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Polish Governmental And Diplomatic Plaque
A government is the system or group of people governing an organized community, often a state. In the case of its broad associative definition, government normally consists of legislature, executive, and judiciary. Government is a means by which organizational policies are enforced, as well as a mechanism for determining policy. Each government has a kind of constitution, a statement of its governing principles and philosophy. Typically the philosophy chosen is some balance between the principle of individual freedom and the idea of absolute state authority (tyranny). While all types of organizations have governance, the word government is often used more specifically to refer to the approximately 200 independent national governments on Earth, as well as subsidiary organizations. Historically prevalent forms of government include monarchy, aristocracy, timocracy, oligarchy, democracy, theocracy and tyranny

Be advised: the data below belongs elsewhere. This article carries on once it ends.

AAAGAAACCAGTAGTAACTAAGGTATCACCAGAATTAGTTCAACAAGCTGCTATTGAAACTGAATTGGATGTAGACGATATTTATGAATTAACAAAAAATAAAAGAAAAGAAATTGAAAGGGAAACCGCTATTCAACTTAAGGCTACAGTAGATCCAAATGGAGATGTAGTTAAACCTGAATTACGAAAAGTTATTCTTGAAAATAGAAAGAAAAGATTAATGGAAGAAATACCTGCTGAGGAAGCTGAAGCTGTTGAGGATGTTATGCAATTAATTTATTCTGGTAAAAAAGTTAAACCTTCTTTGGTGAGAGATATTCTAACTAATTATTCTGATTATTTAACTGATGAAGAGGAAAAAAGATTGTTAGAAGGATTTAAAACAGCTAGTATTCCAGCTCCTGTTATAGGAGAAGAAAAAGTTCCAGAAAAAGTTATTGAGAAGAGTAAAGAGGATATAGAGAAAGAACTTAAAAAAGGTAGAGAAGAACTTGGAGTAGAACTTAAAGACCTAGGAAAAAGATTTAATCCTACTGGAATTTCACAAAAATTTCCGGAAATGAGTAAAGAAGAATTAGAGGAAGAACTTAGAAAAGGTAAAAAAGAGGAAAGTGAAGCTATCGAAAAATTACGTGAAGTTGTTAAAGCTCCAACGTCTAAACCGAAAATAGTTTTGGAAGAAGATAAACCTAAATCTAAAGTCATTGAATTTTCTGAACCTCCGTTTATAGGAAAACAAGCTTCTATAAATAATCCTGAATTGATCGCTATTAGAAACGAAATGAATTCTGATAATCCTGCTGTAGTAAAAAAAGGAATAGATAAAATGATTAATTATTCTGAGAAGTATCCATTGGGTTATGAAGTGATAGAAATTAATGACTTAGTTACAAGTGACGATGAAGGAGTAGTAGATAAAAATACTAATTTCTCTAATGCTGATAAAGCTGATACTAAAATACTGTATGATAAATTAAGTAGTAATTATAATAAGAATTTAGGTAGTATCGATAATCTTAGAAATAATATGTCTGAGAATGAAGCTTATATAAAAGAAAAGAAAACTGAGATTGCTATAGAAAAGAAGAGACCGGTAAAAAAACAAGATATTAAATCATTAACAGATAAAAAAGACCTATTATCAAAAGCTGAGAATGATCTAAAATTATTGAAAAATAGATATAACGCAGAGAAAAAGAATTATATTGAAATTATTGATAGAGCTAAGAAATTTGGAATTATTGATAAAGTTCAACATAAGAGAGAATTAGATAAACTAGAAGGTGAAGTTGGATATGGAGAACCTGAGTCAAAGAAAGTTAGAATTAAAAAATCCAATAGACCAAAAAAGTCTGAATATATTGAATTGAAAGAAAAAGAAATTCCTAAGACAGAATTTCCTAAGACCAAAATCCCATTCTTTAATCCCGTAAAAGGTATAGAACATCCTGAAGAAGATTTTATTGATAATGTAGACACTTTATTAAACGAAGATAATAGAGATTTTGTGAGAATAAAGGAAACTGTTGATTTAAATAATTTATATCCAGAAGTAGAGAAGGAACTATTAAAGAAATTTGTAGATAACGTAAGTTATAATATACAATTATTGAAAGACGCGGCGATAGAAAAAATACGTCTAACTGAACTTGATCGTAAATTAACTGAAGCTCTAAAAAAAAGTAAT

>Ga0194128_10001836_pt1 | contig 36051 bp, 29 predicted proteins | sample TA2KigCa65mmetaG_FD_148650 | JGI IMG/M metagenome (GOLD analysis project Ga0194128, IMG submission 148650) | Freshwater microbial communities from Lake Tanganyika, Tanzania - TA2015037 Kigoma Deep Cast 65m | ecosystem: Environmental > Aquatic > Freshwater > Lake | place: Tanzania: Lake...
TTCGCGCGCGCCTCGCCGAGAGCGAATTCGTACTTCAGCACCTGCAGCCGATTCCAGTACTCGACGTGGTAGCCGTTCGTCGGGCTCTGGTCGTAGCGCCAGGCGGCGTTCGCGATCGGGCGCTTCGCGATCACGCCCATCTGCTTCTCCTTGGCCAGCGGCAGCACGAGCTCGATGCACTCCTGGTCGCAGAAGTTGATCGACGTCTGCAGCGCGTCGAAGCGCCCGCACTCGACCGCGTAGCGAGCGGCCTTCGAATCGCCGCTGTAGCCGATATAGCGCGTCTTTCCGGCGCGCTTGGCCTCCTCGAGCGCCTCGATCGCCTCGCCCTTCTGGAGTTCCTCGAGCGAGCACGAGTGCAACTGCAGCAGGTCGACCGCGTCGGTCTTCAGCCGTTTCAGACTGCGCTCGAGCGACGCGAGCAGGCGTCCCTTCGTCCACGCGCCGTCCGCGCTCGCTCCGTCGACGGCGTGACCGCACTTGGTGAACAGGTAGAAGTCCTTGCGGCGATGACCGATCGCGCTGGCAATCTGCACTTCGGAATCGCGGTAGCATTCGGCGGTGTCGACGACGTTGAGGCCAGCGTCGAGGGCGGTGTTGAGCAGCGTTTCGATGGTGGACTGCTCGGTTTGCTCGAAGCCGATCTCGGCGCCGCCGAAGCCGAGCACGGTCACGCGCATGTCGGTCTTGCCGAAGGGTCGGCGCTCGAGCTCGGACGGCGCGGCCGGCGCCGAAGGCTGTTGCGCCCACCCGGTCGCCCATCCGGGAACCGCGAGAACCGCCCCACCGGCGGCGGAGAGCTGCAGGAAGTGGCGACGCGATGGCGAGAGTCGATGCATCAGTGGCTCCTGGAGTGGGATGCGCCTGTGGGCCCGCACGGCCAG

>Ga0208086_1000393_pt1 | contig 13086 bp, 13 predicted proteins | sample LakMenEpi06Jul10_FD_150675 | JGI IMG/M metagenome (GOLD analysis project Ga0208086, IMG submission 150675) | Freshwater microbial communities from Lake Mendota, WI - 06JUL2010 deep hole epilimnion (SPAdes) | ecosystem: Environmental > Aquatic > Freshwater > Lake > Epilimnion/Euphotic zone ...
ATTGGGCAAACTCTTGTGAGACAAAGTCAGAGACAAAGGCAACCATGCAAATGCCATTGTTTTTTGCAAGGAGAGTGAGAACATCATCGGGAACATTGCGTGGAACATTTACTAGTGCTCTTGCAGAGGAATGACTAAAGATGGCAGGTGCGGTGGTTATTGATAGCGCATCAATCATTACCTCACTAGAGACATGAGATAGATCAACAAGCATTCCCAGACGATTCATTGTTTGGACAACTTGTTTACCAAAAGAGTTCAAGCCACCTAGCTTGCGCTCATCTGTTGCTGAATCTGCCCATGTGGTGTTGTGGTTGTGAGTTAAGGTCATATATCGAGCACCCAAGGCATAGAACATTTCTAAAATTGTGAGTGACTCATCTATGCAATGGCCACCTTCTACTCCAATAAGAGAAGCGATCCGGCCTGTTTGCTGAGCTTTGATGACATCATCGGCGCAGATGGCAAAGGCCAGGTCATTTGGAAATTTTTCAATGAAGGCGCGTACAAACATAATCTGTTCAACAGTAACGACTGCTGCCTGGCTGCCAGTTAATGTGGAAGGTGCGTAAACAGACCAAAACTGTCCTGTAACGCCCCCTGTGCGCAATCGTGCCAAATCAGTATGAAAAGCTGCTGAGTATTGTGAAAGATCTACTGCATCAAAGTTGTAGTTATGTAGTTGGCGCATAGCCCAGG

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Despotism
Despotism (Greek: Δεσποτισμός, Despotismós) is a form of government in which a single entity rules with absolute power. Normally, that entity is an individual, the despot, as in an autocracy, but societies which limit respect and power to specific groups have also been called despotic. Colloquially, the word despot applies pejoratively to those who abuse their power and authority to oppress their populace, subjects, or subordinates. More specifically, the term often applies to a head of state or government
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Meritocracy
Meritocracy (merit, from Latin mereō, and -cracy, from Ancient Greek κράτος kratos "strength, power") is a political philosophy which holds that certain things, such as economic goods or power, should be vested in individuals on the basis of talent, effort and achievement. Advancement in such a system is based on performance, as measured through examination or demonstrated achievement
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Technocracy